Newsletter - June 2013
Work in Progress
Our sponsored mosaic at Locksley School is growing apace and the artist, Tyrel Broadbent, is working with the children two days a week. This photograph shows the bottom half of the design, which the pupils have now nearly completed and have moved on to the third and fourth panels. The logo of the school is a tree with all the leaves being represented by hands, and this has been used as an inspiration for the design. The area within the hands will be filled by pupils’ choices of images and items personal to them. The school staff and Head are delighted with our contribution, and someone from the school will attend our September lecture to thank us.
30th birthday celebration
The September lecture will be preceded by a celebration of our 30th year; we will serve bubbly and cake to everyone who can come to this lecture, so the celebration will start at 6p.m. and there will be no coffee afterwards. The East Anglia area Chairman, Mr John Church, and his wife, will come to share the birthday celebration.
“A Crisis of Brilliance”
After our summer break, our next lecture in September concentrates on early 20th century artists including C.R.W. Nevinson, Stanley Spencer, Mark Gertler, Dora Carrington, David Bomberg and Paul Nash. On 20th June a visit was made to the Dulwich Picture Gallery to see the exhibition curated by David Boyd Haycock who will be our lecturer on the subject. A report on this highly successful visit is available to read on our website at this link www.norwichdfas.co.uk/events_june-dulwich-2013.php
Our June lecture – The Odd Couple: The Gardens of Edwin Lutyens and Gertrude Jekyll
Our lecturer, Steven Desmond, helped us explore the work and relationship of this gifted pair who, individually, were difficult, awkward and solitary.
Gertrude was born in 1843 into a prosperous middle class family. She studied at Kensington School of Art and hoped to become an artist, but was not sufficiently talented to make her living by painting; however she had an extremely successful career as an artist/craftswoman. It was the time of the Art and Craft tradition and also the theory of the colour wheel, which divided colours into primary, secondary and complementary. Gertrude applied this colour theory to her planting; she had the moral drive of the Arts and Crafts movement (or Protestant work ethic) and worked productively until old age.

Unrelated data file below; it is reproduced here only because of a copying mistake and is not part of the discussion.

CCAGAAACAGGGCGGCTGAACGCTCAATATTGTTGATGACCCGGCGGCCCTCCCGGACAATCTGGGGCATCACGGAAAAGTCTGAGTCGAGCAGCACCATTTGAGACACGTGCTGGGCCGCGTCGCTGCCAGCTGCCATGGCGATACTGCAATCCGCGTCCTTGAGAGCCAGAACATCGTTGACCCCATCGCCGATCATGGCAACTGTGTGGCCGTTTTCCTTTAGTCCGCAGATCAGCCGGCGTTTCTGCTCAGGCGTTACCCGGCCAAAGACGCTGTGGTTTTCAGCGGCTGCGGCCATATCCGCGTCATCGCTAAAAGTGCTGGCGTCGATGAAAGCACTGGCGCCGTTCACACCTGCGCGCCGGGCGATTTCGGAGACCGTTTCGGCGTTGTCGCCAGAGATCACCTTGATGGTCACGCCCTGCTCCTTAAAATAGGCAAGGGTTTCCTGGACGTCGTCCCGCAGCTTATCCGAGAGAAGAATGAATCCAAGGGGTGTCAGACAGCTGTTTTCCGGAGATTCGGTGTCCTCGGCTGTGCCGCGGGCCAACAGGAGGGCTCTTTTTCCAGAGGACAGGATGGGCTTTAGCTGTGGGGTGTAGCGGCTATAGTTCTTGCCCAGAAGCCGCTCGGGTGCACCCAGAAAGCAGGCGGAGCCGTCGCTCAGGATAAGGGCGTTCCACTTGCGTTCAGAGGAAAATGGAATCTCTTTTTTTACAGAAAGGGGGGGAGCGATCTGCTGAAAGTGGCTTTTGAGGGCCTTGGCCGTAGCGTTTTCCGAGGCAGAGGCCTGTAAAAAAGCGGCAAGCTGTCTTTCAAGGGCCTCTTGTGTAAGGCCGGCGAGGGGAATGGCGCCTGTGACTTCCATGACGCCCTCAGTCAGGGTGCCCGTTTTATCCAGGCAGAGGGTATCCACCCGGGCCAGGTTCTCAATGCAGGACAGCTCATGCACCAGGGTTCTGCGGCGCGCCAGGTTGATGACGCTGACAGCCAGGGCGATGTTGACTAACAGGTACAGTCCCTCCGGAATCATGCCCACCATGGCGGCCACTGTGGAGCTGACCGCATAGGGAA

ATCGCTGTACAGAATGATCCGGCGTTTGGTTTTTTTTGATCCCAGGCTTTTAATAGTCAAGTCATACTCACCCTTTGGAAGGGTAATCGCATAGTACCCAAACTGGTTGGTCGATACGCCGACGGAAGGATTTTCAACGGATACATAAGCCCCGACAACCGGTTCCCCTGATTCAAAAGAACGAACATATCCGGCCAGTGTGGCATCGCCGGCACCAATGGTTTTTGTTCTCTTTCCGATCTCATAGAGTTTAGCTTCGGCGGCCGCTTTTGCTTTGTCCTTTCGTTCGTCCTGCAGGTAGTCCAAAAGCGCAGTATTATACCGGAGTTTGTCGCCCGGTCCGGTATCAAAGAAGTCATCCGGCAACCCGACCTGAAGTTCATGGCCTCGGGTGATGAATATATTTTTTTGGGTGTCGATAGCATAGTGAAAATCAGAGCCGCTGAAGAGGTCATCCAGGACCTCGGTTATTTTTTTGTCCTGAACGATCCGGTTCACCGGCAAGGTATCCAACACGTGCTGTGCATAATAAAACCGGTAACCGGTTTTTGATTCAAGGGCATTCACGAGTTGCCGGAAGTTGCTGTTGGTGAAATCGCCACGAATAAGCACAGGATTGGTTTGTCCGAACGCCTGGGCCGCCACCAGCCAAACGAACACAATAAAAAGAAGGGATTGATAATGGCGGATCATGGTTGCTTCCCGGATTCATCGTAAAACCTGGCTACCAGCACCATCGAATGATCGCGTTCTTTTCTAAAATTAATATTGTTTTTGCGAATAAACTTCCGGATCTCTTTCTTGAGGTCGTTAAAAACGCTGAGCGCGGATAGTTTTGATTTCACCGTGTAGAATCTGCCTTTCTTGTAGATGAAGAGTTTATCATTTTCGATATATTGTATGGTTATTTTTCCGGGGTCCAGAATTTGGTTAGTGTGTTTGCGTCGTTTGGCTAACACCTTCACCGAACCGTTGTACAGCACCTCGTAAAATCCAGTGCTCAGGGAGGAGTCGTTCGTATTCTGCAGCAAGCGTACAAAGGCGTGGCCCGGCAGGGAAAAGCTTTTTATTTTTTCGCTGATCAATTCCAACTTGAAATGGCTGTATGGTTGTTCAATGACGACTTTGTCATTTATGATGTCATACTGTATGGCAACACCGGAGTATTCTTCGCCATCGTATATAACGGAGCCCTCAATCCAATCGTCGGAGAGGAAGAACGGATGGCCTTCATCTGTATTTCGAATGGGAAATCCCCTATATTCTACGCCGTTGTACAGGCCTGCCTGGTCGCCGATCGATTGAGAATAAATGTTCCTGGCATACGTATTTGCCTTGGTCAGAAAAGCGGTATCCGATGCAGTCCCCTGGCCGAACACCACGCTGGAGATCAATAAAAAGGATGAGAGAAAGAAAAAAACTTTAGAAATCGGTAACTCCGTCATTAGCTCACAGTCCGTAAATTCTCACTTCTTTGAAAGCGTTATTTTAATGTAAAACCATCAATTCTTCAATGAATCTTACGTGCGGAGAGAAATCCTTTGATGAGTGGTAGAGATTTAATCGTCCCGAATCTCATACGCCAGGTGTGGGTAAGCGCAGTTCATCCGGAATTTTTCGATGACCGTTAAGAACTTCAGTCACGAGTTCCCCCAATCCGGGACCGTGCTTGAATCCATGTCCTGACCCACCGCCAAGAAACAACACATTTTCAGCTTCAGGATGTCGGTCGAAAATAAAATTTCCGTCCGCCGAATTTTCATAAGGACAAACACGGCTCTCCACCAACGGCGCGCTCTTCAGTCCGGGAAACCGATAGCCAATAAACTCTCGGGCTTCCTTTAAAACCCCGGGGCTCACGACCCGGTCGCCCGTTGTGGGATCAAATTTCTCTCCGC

Edwin Lutyens – as a child, deemed too delicate to go to school – expressed himself entirely in visual terms, and drew on glass with slivers of soap. He was employed as a young man in an architectural practice, but left, he said, when “they had nothing further to teach me”.
Although a generation younger than Jekyll (she advised an enquirer her named rhymed with ‘treacle’) the two began to work together. Lutyens, as a talented architect, was very good with hard landscaping and Gertrude excelled at planting. Although both found it extremely difficult to work with anybody else, they realised they could work with each other: the combination of their talents was far greater than either could have achieved on their own.
Ned, as Gertrude always called him, did marry but it was an unusual relationship. His wife was Lady Emily Bulwer-Lytton and in spite of an unsatisfactory marriage, there were five children.
Gertrude published her first book “Wood and Garden” in 1899, which reprinted many times in its first year. This was the first of many publications, advising gardeners to lay out their long flower borders according to the colour circle. She wrote “Gardens of Small Country Houses” but Steven said her idea of ‘small’ was not, perhaps, what ours would be.
The fascination with geometry that they both shared led to circular pools with fountains, long thin green lawns with a half circle at the end, chunky pergolas, semi-circular steps, and arrangements of alternating square and circular piers. Some features were made to look like wonderful ancient ruins, and retaining walls were planted within their structure. Lutyens would arrange the view of the house framed within an imposing gateway as in the Yorkshire house Heathcote.
After the outbreak of World War I everything changed. Gertrude continued to write books and ran a commercial nursery to supply clients’ plants; she died in 1932 and Lutyens only 12 years later having become, perhaps, the most famous architect of the 20th century. Together they had created numerous gardens, solved each others’ problems, but they could not get on well with other people.
The number of questions demonstrated how fascinating members found this lecture and admired the beautiful illustrations of some of the gardens.